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Natural Gas Boomtowns

Expect More Towandas and Steubenvilles

Written by Brian Hicks
Posted February 20, 2012

One hundred and ninety-eight miles north of the Brotherly Love city of Philly sits a tiny jerkwater town named Towanda.

You probably never heard of it. And quite frankly, who would?

Towanda is a Native American name that means "burial ground.” And for the past few decades, Towanda was exactly that: a dying old industrial town that lifelong residents were fleeing as if it were on fire.

But Towanda is starting to gain quite a reputation.

You see, Towanda is a borough in the County of Bradford County in northeastern Pennsylvania.

Settled in 1784, Towanda was once known primarily for its industrial factories, which included flour, planing and silk mills, a foundry and machine shop, dye works, and manufacturers of talking machines, cut glass, toys and furniture.

The population was 4,663 in 1900 and 4,281 in 1910. As its manufacturing base left to seek cheaper labor costs, it’s population also decreased.

The most recent census report had Towanda with a population around 3,000.

However, that has changed practically overnight.

Like a herd of buffalo, a steady stream of heavy trucks and trailers move across Veterans Memorial Bridge at all hours of the day.

Walk down Main Street and you’ll find diners and cafes busting at the seams with customers.

“Hiring” signs are now the most popular advertisement in the street’s store windows.

CNN Money reported:

Hotel rooms are impossible to get – one hotel was booked through December. Rents on two-bedroom apartments have gone from $400 to $1,500 a month. The downtown is jammed with traffic, much of it tractor trailers loaded down with drilling materials and equipment. One resident counted over 100 passing his house in an hour.

Towanda is just one of the many booming towns in Bradford County. In fact, the economy is so strong in the county that Bradford has become one of the fastest growing counties in the U.S.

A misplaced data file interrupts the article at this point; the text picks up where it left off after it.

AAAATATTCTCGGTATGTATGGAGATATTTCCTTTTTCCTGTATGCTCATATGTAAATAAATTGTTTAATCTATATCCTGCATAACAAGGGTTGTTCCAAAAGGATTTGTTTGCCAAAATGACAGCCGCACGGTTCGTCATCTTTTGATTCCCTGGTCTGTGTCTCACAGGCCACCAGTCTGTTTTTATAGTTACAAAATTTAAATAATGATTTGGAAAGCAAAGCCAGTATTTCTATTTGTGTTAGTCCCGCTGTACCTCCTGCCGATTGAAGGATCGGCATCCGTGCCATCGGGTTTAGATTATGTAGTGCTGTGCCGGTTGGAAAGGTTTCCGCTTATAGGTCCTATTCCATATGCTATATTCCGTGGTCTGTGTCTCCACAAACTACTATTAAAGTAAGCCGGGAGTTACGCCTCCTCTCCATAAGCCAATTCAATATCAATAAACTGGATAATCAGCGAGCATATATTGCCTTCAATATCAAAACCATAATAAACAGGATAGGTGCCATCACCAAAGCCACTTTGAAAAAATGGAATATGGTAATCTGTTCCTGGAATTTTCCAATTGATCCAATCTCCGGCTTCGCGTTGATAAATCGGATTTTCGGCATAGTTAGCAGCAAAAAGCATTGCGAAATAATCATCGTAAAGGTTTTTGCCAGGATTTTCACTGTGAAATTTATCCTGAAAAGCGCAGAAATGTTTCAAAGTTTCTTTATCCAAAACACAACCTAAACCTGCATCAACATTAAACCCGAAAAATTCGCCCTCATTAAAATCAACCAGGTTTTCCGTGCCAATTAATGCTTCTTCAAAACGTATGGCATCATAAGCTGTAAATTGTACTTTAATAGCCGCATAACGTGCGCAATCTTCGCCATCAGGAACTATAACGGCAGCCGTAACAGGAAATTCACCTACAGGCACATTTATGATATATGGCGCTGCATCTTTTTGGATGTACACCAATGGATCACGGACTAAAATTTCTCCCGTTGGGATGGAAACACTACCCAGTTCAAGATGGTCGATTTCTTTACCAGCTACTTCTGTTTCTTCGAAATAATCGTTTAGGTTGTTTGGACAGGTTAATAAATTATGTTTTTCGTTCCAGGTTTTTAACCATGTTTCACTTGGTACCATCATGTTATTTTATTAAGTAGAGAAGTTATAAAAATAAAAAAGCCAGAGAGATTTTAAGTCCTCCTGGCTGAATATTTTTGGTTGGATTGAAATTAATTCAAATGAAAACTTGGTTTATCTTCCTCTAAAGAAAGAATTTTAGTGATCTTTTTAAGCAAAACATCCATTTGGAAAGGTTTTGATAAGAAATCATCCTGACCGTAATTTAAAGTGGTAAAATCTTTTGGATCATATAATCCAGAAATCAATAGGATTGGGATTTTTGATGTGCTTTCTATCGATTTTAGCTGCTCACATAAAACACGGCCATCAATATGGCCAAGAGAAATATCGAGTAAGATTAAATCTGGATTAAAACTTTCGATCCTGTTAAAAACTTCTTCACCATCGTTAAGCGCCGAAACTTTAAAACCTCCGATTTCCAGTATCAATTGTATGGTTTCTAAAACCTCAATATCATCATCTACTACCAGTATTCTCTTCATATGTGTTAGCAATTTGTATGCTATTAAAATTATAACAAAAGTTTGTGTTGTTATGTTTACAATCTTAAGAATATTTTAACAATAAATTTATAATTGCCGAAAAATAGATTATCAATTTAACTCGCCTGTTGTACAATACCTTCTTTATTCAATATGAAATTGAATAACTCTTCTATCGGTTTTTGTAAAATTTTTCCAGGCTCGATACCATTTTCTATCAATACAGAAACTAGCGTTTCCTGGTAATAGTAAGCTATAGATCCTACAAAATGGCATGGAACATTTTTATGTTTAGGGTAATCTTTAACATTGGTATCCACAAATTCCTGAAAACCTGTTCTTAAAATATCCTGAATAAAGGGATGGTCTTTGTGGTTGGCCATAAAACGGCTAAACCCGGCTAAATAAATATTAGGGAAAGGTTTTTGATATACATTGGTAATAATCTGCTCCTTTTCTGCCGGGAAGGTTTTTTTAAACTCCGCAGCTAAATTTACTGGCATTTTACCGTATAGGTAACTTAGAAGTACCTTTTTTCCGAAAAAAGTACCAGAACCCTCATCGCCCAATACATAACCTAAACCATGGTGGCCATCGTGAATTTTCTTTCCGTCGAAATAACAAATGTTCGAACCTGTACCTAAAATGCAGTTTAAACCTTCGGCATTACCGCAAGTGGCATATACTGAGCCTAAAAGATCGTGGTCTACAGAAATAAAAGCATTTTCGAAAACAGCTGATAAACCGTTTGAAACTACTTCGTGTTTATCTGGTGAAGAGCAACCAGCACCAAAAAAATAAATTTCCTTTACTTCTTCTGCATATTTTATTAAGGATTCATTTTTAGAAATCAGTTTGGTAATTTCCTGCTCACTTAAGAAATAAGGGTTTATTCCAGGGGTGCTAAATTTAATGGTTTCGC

“The recession that hit the rest of the country passed right over us,” said Bradford County Commissioner Doug McLinko.

As you may have guessed, the boom in Bradford is fueled by natural gas and the revolution in hydraulic fracturing.

This scenario is being played out all across the nation in jerkwater towns nobody has ever heard of before.

Like Steubenville in Ohio.

Just a couple years ago, Steubenville was on life-support. Unemployment there reached 15% in 2010.

However, sitting below Steubenville is a monster resource. You see, Steubenville sits right on the epicenter of the Marcellus and Utica shale gas formations.

According to an ABC News report on Steubenville:

More than 300 new jobs have already come to the Steubenville area. And as many as 10,000 more are expected in the next three years. If jobs keep growing at this pace, every adult in Steubenville could be working by April. 

No one in Steubenville can remember the last time anyone heard of a job that paid as much as $77,000 a year coming to town, but those jobs are coming. There could be more than 200,000 of them in Ohio in the next few years.

The boom doesn't end with the drilling jobs. There were bright spots visible all over the town. A few weeks ago, Scaffidi's restaurant needed only had 25 seats. Now, there are seven times more people coming in for lunch. The boom is also expected to mean more businesses, more teachers and more hotels. Everyone seems to be cashing in.

And the good news doesn’t stop there.

Last week, at the annual meeting of the American Association for the Advancement of Science in Vancouver, the Energy Institute at the University of Texas at Austin released a report titled, "Fact-Based Regulation for Environmental Protection in Shale Gas Development."

Guess what?

The University of Texas concluded that it did not find any confirmed cases of drinking water contamination caused from pathways created by hydraulic fracturing.

Open It All Up

Since 1990 shale gas in the U.S. has grown from 1.4% to 14.3% of total gas supply. And as a result of increased supply gas prices are at a 10-year low.

Now the U.S. Department of Energy is planning for further massive increases in shale gas production by 2035, saying "This primarily reflects increased shale gas production resulting from the application of recent technological advances.”

The DOE said it expects the United States to export around 1.1 billion cubic feet of liquefied natural gas per day starting in 2016. This would make the United States a net LNG exporter by that year.

Expect more and more Towandas and Steubenvilles to pop up everywhere.

Good Investing,

Brian Hicks Signature

Brian Hicks

Brian is a founding member and President of Angel Publishing and investment director for the income and dividend newsletter The Wealth Advisory. He writes about general investment strategies for Wealth Daily and Energy & Capital. Known as the "original bull on America," Brian is also the author of the 2008 book, Profit from the Peak: The End of Oil and the Greatest Investment Event of the Century. In addition to writing about the economy, investments and politics, Brian is also a frequent guest on CNBC, Bloomberg, Fox and countless radio shows. For more on Brian, take a look at his editor's page.

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